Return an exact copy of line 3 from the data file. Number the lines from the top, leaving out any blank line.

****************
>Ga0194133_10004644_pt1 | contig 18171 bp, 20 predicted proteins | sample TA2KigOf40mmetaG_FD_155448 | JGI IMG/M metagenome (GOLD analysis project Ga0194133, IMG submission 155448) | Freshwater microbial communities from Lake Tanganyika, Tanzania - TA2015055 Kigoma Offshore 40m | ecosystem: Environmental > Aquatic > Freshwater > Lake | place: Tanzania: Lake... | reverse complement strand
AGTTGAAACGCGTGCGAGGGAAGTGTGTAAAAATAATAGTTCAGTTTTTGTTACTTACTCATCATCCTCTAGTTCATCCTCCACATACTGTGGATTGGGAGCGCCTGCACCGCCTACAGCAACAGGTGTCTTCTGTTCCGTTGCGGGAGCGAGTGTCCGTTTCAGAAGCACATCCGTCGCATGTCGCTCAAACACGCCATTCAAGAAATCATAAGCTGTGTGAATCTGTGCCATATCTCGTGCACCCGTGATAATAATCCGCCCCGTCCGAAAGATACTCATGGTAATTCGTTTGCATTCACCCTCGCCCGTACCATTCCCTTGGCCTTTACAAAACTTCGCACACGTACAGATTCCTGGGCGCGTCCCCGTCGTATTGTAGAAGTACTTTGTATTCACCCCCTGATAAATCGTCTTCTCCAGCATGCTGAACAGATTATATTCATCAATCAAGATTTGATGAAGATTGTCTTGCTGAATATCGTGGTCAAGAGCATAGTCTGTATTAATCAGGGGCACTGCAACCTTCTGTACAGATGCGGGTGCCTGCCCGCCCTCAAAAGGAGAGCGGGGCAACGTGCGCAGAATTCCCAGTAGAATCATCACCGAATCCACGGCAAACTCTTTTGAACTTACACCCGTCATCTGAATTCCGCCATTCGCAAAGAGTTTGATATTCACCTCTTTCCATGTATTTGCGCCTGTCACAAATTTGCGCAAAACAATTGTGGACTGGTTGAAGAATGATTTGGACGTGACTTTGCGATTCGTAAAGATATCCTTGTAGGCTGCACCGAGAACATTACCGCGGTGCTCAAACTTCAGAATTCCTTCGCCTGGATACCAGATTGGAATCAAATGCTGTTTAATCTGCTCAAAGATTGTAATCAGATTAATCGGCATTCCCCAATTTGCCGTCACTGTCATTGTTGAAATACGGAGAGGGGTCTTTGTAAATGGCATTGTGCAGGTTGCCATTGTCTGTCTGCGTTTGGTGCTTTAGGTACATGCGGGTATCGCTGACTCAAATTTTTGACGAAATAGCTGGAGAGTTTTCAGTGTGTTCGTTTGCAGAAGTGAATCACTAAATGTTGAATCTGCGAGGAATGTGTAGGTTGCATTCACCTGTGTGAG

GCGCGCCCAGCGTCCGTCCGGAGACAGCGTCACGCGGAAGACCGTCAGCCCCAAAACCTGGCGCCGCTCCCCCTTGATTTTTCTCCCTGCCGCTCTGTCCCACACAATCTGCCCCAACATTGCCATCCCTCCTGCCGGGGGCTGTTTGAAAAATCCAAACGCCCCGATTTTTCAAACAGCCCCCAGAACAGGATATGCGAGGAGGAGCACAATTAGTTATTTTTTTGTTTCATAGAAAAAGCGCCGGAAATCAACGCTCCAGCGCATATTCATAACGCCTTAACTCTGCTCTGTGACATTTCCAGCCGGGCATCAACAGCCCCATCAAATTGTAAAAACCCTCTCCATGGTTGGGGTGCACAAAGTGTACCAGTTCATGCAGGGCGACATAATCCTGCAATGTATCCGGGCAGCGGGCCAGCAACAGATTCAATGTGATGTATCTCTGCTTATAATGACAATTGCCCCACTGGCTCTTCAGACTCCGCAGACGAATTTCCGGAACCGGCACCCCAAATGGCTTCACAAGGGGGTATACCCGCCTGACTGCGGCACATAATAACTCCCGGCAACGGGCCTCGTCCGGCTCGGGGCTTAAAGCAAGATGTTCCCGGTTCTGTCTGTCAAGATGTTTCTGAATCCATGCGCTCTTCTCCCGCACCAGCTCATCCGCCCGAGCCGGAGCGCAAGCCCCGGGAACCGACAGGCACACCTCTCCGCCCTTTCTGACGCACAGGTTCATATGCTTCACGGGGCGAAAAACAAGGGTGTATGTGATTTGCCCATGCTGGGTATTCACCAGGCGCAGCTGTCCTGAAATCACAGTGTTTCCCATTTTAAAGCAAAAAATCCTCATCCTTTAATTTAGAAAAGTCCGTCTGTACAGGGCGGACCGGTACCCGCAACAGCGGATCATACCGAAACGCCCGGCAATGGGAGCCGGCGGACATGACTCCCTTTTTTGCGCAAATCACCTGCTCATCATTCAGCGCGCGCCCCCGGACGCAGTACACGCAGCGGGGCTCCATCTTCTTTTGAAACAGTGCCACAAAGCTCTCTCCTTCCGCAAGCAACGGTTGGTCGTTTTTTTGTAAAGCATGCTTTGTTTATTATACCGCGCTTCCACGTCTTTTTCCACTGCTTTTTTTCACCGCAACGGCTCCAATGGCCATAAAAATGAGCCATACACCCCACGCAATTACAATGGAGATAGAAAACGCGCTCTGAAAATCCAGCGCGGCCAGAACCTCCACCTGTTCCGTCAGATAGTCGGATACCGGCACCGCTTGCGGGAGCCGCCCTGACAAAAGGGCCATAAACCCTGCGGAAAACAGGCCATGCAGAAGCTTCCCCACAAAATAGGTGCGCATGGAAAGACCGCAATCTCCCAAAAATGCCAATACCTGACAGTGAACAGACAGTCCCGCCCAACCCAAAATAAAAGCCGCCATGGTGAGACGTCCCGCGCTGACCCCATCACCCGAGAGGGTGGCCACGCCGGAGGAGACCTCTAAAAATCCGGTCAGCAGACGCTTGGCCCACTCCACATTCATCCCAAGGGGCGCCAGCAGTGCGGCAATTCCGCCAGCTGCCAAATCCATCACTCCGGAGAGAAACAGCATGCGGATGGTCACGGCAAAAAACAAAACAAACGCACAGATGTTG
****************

GCGCGCCCAGCGTCCGTCCGGAGACAGCGTCACGCGGAAGACCGTCAGCCCCAAAACCTGGCGCCGCTCCCCCTTGATTTTTCTCCCTGCCGCTCTGTCCCACACAATCTGCCCCAACATTGCCATCCCTCCTGCCGGGGGCTGTTTGAAAAATCCAAACGCCCCGATTTTTCAAACAGCCCCCAGAACAGGATATGCGAGGAGGAGCACAATTAGTTATTTTTTTGTTTCATAGAAAAAGCGCCGGAAATCAACGCTCCAGCGCATATTCATAACGCCTTAACTCTGCTCTGTGACATTTCCAGCCGGGCATCAACAGCCCCATCAAATTGTAAAAACCCTCTCCATGGTTGGGGTGCACAAAGTGTACCAGTTCATGCAGGGCGACATAATCCTGCAATGTATCCGGGCAGCGGGCCAGCAACAGATTCAATGTGATGTATCTCTGCTTATAATGACAATTGCCCCACTGGCTCTTCAGACTCCGCAGACGAATTTCCGGAACCGGCACCCCAAATGGCTTCACAAGGGGGTATACCCGCCTGACTGCGGCACATAATAACTCCCGGCAACGGGCCTCGTCCGGCTCGGGGCTTAAAGCAAGATGTTCCCGGTTCTGTCTGTCAAGATGTTTCTGAATCCATGCGCTCTTCTCCCGCACCAGCTCATCCGCCCGAGCCGGAGCGCAAGCCCCGGGAACCGACAGGCACACCTCTCCGCCCTTTCTGACGCACAGGTTCATATGCTTCACGGGGCGAAAAACAAGGGTGTATGTGATTTGCCCATGCTGGGTATTCACCAGGCGCAGCTGTCCTGAAATCACAGTGTTTCCCATTTTAAAGCAAAAAATCCTCATCCTTTAATTTAGAAAAGTCCGTCTGTACAGGGCGGACCGGTACCCGCAACAGCGGATCATACCGAAACGCCCGGCAATGGGAGCCGGCGGACATGACTCCCTTTTTTGCGCAAATCACCTGCTCATCATTCAGCGCGCGCCCCCGGACGCAGTACACGCAGCGGGGCTCCATCTTCTTTTGAAACAGTGCCACAAAGCTCTCTCCTTCCGCAAGCAACGGTTGGTCGTTTTTTTGTAAAGCATGCTTTGTTTATTATACCGCGCTTCCACGTCTTTTTCCACTGCTTTTTTTCACCGCAACGGCTCCAATGGCCATAAAAATGAGCCATACACCCCACGCAATTACAATGGAGATAGAAAACGCGCTCTGAAAATCCAGCGCGGCCAGAACCTCCACCTGTTCCGTCAGATAGTCGGATACCGGCACCGCTTGCGGGAGCCGCCCTGACAAAAGGGCCATAAACCCTGCGGAAAACAGGCCATGCAGAAGCTTCCCCACAAAATAGGTGCGCATGGAAAGACCGCAATCTCCCAAAAATGCCAATACCTGACAGTGAACAGACAGTCCCGCCCAACCCAAAATAAAAGCCGCCATGGTGAGACGTCCCGCGCTGACCCCATCACCCGAGAGGGTGGCCACGCCGGAGGAGACCTCTAAAAATCCGGTCAGCAGACGCTTGGCCCACTCCACATTCATCCCAAGGGGCGCCAGCAGTGCGGCAATTCCGCCAGCTGCCAAATCCATCACTCCGGAGAGAAACAGCATGCGGATGGTCACGGCAAAAAACAAAACAAACGCACAGATGTTG